Food & Drink
How to drink mezcal—with or without the worm in the bottle
A person who needs a jolt of bravery is traditionally advised to ingest the worm with a shot of the mezcal—taking the phrase “liquid courage” to a whole other level
Gail Sotelo | Sep 18 2018
I first encountered mezcal years ago through a Mexican diplomat. His family invited mine to his house for a lovely, proper Mexican dinner at the end of which he asked me, “How brave are you?”
That’s when I saw… it. A bottle of very pale gold liquid with a worm inside.
Sensing my polite revulsion (I neither had nor have anything that resembles a poker face), he laughed, explaining what it was: mezcal.
As for the worm, he explained that a person who needs a jolt of bravery is traditionally advised to ingest the worm with a shot of the mezcal (taking the phrase “liquid courage” to a whole other level).
While I haven’t found conclusive literature to support this (or a need to consume the worm, thank you very much), I do know a few things about mezcal.
Despite being a close relative of tequila, mezcal is distilled from the heart (called the piña) of any of the 30 types or variants of agave, while tequila is specifically mandated to be made from 100% blue agave. Also, to be labeled as tequila, the drink has to come strictly from Tequila in Mexico, while most mezcals come from Oaxaca. The Mezcal D.O., or Designation of Origin that dictates regions where the beverage can be made, as well as production standards and regulations, traditionally includes Guerrero, Durango, San Luis Potosí, Puebla, and Zacatecas. The regulations are controversial in that some producers find them restrictive, especially in the case of labeling. This means that it’s not surprising for a producer outside the Mezcal D.O. to produce a mezcal under a different name, but with remarkably similar qualities.
Production-wise, mezcal is traditionally handcrafted in small quantities and is double distilled in clay or copper pot stills to get it to reach up to 55% ABV. Its variants vary depending on what the producers distill with or mix into the spirit, with options including different fruits and spices, and could be distilled with different poultry.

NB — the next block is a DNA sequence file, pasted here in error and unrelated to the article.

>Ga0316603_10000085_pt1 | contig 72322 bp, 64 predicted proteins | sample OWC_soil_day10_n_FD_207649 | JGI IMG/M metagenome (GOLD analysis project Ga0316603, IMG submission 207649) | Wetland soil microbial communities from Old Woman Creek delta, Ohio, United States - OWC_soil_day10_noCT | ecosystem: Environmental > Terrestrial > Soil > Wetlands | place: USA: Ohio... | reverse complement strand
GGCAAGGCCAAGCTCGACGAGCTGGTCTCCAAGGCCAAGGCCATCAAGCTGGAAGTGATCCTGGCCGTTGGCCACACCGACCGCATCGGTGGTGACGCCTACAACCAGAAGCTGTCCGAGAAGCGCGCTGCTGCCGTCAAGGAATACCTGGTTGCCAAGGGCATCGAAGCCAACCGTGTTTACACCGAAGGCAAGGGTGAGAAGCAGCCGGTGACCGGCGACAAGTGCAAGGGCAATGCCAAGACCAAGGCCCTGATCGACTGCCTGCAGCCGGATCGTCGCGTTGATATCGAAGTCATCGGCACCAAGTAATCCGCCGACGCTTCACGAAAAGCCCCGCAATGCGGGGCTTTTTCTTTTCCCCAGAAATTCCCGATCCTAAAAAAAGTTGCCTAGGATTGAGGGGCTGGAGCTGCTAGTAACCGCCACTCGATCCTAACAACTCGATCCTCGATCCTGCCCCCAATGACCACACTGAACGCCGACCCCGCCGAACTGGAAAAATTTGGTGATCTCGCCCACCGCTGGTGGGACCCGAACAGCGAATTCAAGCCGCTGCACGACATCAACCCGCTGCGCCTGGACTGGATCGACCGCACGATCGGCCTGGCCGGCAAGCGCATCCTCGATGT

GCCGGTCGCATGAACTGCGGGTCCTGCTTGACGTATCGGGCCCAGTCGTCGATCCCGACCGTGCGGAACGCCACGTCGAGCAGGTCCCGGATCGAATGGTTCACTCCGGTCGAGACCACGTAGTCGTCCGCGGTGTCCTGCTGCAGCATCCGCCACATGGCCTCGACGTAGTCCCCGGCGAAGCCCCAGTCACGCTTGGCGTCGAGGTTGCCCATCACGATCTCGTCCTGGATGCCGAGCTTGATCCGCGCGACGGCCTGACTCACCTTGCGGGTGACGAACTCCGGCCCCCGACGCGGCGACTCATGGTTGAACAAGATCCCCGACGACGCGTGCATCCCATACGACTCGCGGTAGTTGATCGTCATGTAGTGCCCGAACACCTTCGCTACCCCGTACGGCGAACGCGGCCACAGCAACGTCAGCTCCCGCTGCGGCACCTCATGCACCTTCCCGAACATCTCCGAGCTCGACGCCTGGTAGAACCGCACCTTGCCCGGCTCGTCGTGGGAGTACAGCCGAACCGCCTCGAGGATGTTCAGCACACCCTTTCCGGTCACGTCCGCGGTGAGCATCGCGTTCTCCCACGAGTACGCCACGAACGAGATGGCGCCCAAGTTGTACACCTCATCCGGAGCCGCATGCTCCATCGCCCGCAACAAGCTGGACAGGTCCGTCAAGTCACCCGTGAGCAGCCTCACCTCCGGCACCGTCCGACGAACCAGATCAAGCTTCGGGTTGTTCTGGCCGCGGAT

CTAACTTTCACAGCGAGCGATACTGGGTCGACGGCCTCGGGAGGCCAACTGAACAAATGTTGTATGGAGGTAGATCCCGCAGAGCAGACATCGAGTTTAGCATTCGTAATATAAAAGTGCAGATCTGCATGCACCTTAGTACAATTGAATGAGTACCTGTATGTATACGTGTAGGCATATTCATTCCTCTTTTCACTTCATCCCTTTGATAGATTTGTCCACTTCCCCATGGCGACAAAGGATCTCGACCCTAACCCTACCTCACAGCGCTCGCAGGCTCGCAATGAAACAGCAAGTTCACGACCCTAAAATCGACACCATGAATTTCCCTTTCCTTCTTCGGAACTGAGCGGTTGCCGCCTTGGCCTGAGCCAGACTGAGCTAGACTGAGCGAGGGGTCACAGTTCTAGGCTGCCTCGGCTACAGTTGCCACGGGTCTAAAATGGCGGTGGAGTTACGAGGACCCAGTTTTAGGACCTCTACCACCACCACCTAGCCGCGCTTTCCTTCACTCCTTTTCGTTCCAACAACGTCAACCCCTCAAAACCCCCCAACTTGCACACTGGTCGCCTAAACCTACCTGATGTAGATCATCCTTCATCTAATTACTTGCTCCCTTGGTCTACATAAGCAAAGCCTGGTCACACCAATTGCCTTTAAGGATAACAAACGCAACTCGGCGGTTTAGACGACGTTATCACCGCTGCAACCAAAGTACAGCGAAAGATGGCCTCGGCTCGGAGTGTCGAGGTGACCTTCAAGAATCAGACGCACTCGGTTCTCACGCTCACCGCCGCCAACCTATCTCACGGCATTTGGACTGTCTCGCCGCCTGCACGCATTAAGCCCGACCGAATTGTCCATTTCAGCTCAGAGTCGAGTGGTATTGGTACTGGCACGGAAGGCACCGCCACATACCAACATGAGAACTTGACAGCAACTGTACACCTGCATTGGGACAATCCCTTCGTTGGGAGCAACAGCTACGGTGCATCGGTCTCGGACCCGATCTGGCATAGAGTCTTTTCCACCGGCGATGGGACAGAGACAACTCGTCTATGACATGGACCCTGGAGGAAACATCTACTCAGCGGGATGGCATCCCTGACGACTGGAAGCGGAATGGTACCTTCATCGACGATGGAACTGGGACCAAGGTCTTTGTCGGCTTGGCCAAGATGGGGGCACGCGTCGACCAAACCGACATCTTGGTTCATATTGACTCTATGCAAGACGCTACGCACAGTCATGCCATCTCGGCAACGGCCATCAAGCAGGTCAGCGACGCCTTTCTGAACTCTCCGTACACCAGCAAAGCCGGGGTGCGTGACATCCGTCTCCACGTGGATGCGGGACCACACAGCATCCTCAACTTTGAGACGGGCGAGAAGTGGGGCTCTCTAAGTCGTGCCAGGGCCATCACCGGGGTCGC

Most mezcals, however, don’t get mixed and are made from 100% agave, allowing for the agave flavors to shine. Like tequila, mezcal is classified by age: Joven (unaged and clear), Dorado (unaged but with coloring agents added to it, giving it a distinctive golden color), Reposado or Añejado (which are wood barrel aged for 2-9 months), and Añejo (which are aged for a minimum of a year in wooden barrels, and up to 4 years for the 100% agaves).
In terms of consuming mezcal, it’s normally not part of a cocktail (unlike tequila being the traditional base for a classic Margarita) and is consumed as shots, with the traditional version including a citrus slice (orange, lime, or lemon), sal de gusano (or worm salt), ground fried larvae, and ground chili peppers.
Now, as for the worm… First, not all mezcals have worms. There are many traditions regarding the worm, including the worm releasing specific flavors to the mezcal. Honestly, nothing is certain regarding the inclusion of the worm, which is actually a moth’s larva, but it does make the drinker seem like a toughie drinking it.
Those curious enough to try a mezcal can buy their own bottles from Wine Depot stores (the Mezcal Joven Mexicano is a must-try). For a truly Mexican experience, Chino in BGC is always a great idea. Pretty much anything on their menu goes with the Mezcal Old Fashioned (a pretty interesting twist on an Old Fashioned by using Mexican drinks), but I’m all about pairing it with the tacos and ceviche.
Gail Sotelo has a WSET Advanced Certificate in Wines and Spirits. She is a wine consultant, blogger, and lecturer. She owns the drink blog 2shotsandapint.com which aims to make wine and other drinks accessible to everybody, and holds classes at Enderun Colleges.